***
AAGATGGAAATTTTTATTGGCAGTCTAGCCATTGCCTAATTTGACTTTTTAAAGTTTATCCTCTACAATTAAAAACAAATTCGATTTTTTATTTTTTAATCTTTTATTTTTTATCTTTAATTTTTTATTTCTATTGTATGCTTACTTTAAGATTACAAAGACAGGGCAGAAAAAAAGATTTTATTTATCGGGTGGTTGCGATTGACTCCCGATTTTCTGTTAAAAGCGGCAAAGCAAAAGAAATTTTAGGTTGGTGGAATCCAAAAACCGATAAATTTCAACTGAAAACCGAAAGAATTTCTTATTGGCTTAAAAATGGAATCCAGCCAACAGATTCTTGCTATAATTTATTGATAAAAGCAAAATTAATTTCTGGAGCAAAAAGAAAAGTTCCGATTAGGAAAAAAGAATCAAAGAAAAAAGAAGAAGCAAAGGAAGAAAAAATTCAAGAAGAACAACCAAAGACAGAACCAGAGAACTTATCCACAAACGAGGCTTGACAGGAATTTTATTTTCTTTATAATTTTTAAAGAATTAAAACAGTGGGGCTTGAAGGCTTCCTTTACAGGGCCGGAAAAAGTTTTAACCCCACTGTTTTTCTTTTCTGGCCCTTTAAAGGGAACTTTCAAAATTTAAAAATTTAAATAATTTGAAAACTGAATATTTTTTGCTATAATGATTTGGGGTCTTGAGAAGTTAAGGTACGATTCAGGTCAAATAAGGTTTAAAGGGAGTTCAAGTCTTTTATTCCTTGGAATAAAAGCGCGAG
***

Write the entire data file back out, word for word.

AAGATGGAAATTTTTATTGGCAGTCTAGCCATTGCCTAATTTGACTTTTTAAAGTTTATCCTCTACAATTAAAAACAAATTCGATTTTTTATTTTTTAATCTTTTATTTTTTATCTTTAATTTTTTATTTCTATTGTATGCTTACTTTAAGATTACAAAGACAGGGCAGAAAAAAAGATTTTATTTATCGGGTGGTTGCGATTGACTCCCGATTTTCTGTTAAAAGCGGCAAAGCAAAAGAAATTTTAGGTTGGTGGAATCCAAAAACCGATAAATTTCAACTGAAAACCGAAAGAATTTCTTATTGGCTTAAAAATGGAATCCAGCCAACAGATTCTTGCTATAATTTATTGATAAAAGCAAAATTAATTTCTGGAGCAAAAAGAAAAGTTCCGATTAGGAAAAAAGAATCAAAGAAAAAAGAAGAAGCAAAGGAAGAAAAAATTCAAGAAGAACAACCAAAGACAGAACCAGAGAACTTATCCACAAACGAGGCTTGACAGGAATTTTATTTTCTTTATAATTTTTAAAGAATTAAAACAGTGGGGCTTGAAGGCTTCCTTTACAGGGCCGGAAAAAGTTTTAACCCCACTGTTTTTCTTTTCTGGCCCTTTAAAGGGAACTTTCAAAATTTAAAAATTTAAATAATTTGAAAACTGAATATTTTTTGCTATAATGATTTGGGGTCTTGAGAAGTTAAGGTACGATTCAGGTCAAATAAGGTTTAAAGGGAGTTCAAGTCTTTTATTCCTTGGAATAAAAGCGCGAG